Equinox has been making ultralight silnylon backpacks for years. Their newest pack is the ARAS Eagle (I don’t know what ARAS stands for), which has three distinctive features: a top pocket, a front bungie compression system, and a stiff mesh backpanel. Actually, the pack is loaded with features, as listed in the specifications table below. Unfortunately it only comes in one size (Medium) that fits torsos 17 to 19 inches (43 to 48 cm). If the pack fits you, and you like the feature set, then this may be the pack for you.
Equinox ARAS Eagle frameless backpack loaded with 20 pounds (9.1 kg) for a six-day spring backpacking trip in Canyonlands National Park, Utah.
|Year/Model||2010 Equinox ARAS Eagle www.equinoxltd.com|
|Style||Top loading frameless backpack, drawcord closure with top pocket|
|Volume||Specified volume: 3200 cubic inches (52 L)
Measured volume: 3265 cubic inches (54 L), including
all pockets and extension collar
|Weight||Measured weight: 22.4 oz (635 g)
Manufacturer specification: 20.8 oz (590 g)
|Sizes Available||One Size, fits torsos 17-19 in (43-48 cm)|
|Fabrics||Pack body: 1.3 oz/yd2 (44 g/m2) silnylon
Compression wings and bottom: 200d ripstop nylon
Front and side pockets: mesh
|Features||Padded hipbelt, lumbar pad, and shoulder straps with Coolmax face fabric; thumb loops on shoulder
straps; large front mesh pocket with drawcord closure; 2 side mesh pockets with drawcord closure;
2 zippered wing pockets; drawcord top closure; top cap with zippered pocket; 2 mesh hipbelt pockets;
front bungie compression/attachment system; stiff mesh backpanel; internal pad sleeve/hydration sleeve
with 2 hose ports; sternum strap; load lifters; haul loop
|Volume to Weight Ratio||146 in3/oz (based on 3265 in3 and measured weight of 22.4 oz|
|Maximum Comfortable Load Carrying Capacity||20 lb (9.1 kg) estimated comfortable load for an average person carrying the pack all day|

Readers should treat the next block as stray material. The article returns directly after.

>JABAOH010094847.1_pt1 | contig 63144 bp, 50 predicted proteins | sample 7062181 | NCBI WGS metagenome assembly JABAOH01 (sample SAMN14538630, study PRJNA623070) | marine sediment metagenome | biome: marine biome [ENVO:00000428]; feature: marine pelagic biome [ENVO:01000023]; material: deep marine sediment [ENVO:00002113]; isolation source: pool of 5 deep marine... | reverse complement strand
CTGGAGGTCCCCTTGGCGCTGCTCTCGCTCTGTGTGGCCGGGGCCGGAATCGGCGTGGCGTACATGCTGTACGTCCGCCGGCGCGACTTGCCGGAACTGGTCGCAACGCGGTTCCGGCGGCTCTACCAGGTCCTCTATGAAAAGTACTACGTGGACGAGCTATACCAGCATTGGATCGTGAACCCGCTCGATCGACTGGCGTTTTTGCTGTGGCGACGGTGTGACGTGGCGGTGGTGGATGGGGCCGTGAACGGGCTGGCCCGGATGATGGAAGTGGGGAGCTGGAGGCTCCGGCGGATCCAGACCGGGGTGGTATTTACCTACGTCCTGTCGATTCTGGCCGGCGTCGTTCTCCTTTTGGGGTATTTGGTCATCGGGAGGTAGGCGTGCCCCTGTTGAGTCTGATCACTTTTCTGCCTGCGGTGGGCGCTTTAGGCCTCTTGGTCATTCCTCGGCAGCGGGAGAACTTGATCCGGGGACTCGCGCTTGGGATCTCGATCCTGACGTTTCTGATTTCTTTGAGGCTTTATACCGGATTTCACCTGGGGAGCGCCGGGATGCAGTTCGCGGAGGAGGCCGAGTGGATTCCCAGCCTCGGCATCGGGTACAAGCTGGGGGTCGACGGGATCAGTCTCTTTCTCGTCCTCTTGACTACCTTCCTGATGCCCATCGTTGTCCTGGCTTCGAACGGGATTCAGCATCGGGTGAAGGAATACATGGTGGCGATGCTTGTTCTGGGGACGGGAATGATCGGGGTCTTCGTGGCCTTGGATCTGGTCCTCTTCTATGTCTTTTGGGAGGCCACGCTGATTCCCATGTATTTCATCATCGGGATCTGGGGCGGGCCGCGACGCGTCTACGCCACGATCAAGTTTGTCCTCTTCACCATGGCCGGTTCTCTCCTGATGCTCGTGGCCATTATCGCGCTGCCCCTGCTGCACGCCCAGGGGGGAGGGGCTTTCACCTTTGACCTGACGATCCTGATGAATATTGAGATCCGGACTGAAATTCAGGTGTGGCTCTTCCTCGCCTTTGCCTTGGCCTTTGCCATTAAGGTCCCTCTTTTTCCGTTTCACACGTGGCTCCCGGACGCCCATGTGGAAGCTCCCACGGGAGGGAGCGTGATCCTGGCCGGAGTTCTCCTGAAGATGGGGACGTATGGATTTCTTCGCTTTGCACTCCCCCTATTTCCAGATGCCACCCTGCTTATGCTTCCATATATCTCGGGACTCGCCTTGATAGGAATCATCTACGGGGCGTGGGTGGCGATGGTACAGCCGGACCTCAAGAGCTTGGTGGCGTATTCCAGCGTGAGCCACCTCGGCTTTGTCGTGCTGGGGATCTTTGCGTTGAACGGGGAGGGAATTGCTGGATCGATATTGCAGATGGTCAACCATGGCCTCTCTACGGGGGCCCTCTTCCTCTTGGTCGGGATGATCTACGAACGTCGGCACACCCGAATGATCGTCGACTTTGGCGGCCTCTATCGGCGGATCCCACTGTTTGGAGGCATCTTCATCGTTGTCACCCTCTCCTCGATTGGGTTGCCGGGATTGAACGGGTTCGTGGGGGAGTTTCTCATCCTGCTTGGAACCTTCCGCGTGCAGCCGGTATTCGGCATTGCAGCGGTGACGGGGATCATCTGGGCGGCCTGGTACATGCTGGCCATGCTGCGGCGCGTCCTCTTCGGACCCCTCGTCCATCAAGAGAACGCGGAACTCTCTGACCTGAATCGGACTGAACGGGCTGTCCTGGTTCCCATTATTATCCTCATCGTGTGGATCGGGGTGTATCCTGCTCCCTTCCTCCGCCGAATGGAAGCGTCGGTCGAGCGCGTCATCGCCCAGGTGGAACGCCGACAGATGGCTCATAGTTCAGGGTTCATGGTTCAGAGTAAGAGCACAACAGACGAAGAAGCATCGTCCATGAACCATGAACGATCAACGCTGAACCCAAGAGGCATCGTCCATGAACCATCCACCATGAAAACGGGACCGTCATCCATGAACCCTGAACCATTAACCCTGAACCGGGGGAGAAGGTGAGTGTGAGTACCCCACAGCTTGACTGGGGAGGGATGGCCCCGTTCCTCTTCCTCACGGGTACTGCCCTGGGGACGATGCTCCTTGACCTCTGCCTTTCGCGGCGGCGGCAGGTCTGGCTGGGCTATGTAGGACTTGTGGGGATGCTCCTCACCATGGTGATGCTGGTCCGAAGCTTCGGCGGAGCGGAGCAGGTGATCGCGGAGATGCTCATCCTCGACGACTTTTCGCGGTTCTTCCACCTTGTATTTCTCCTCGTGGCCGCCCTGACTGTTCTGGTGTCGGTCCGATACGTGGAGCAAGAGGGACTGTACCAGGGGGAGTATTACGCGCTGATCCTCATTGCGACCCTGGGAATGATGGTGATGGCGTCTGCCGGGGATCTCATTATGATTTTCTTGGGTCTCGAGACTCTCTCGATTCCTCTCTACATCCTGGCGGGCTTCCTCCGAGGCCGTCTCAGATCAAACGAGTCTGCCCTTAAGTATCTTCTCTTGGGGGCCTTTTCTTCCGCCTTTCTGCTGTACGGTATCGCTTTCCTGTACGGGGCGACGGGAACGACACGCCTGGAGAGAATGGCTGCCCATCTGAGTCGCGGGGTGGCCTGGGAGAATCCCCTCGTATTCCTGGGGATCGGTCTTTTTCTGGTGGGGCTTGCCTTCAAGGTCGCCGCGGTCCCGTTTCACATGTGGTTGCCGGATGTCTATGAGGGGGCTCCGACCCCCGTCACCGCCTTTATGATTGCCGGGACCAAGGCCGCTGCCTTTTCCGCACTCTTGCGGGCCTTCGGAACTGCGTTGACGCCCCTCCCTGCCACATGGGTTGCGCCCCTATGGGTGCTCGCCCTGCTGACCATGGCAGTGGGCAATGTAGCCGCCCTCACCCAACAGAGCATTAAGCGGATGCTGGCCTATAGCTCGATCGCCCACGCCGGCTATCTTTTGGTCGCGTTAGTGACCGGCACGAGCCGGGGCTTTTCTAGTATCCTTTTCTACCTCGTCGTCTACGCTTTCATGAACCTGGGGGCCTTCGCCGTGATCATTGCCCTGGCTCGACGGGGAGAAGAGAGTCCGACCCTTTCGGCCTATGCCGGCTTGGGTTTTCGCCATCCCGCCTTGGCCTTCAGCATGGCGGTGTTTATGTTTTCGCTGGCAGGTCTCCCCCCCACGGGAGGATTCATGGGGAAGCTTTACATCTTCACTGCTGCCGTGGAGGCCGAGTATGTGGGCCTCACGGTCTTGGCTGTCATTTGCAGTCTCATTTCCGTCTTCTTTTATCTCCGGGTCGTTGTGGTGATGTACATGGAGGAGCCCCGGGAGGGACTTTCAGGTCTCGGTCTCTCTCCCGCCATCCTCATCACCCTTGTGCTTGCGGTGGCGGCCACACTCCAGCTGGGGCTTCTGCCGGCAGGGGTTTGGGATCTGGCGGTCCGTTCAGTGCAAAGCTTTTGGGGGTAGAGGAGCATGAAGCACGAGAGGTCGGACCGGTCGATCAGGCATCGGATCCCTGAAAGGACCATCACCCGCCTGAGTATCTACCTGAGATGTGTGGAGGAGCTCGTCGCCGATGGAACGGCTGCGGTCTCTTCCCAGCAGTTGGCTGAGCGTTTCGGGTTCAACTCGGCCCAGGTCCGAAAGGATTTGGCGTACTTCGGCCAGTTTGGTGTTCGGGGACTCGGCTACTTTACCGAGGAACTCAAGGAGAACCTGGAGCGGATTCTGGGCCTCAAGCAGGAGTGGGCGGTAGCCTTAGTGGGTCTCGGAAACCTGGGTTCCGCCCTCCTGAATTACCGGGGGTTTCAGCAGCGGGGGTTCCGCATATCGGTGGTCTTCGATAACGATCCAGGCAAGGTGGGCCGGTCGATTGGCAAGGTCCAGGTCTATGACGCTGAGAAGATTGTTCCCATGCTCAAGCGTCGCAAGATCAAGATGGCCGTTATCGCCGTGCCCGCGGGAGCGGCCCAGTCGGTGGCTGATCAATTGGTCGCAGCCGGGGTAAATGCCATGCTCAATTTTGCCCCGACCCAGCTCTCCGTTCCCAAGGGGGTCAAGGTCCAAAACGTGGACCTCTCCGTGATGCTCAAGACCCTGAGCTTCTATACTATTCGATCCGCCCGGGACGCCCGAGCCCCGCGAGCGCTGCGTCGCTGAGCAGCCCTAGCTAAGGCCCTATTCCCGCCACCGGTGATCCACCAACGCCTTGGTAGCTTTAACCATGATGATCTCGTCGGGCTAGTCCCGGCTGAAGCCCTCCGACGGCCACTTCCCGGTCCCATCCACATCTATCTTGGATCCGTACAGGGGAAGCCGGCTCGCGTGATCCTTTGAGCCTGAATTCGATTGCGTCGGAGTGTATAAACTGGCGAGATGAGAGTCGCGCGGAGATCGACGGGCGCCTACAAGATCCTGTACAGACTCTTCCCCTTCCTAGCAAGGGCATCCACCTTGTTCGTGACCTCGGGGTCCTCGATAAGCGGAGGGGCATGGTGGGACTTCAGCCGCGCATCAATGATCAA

|Carry Load to Pack Weight Ratio||14.3 (based on 20 lb and a measured weight of 1.4 lb with stays)|
The ARAS Eagle is innovative in several ways:
- It has a top pocket, which departs from the traditional rolldown closure and top strap. The top pocket provides another stowage option and covers the top of the pack.
- It has two wings from the backpanel seam that hold a capable bungie compression system on the front of the pack. Each of the wings has a zippered pocket.
- The backpanel is stiff mesh. On the inside behind it, there is a wide sleeve that will hold a folded sleeping pad against the backpanel. The sleeve will also hold a hydration bladder, but it may be more convenient to put it in one of the side mesh pockets.
- The pack has a total of eight outside pockets (3 front and side mesh pockets, 2 wing pockets, 2 mesh hipbelt pockets, and 1 top pocket).
Views of the Equinox ARAS Eagle: The frontpanel (far left) has a large mesh pocket with drawcord closure and prominent bungie compression system. The backpanel (second photo) is a stiff mesh and has a soft lumbar pad at the bottom. Each side (third photo) has one mesh pocket and a wing that holds the bungie compression system. The top of the pack (far right) has a top pocket with zippered opening.
Suspension system: Shoulder straps (left) are 3 inches (8 cm) wide and softly padded with open cell foam. The hipbelt wings (right) are 4.5 inches wide (11 cm) and similarly padded. The pack has a soft lumbar pad on the backpanel. The contact surface of all components is Coolmax fabric.
Features: The front and side pockets (top right) are bellowed to hold a lot of gear. The water bottle in the side pocket is not reachable with the pack on, but a hydration system can be used instead. Zippered wing pockets (left) are tall and narrow. The hipbelt mesh pockets (bottom right) are roomy.
The main drawback of the ARAS Eagle is it only comes in one size – Medium. This is unfortunate because it is quite a nice pack with a lot of features and is value priced. The pack’s torso length is 16.5 inches (42 cm) by the BPL measurement method (underside of shoulder strap to center of the hipbelt), and 18.75 inches (48 cm) by the conventional manufacturer measurement system (top of shoulder strap to bottom of the hipbelt). This translates to a size Medium, which means the Eagle will not fit taller hikers.
The pack is too short for me (left), but it fit my wife Janet (right) so I got her to give it a fair test. Here she carries 20 pounds (9.1 kg) in the Eagle on a six-day spring backpacking trip in Canyonlands National Park, Utah. Note that the pack is barrel-shaped and extends out away from the body.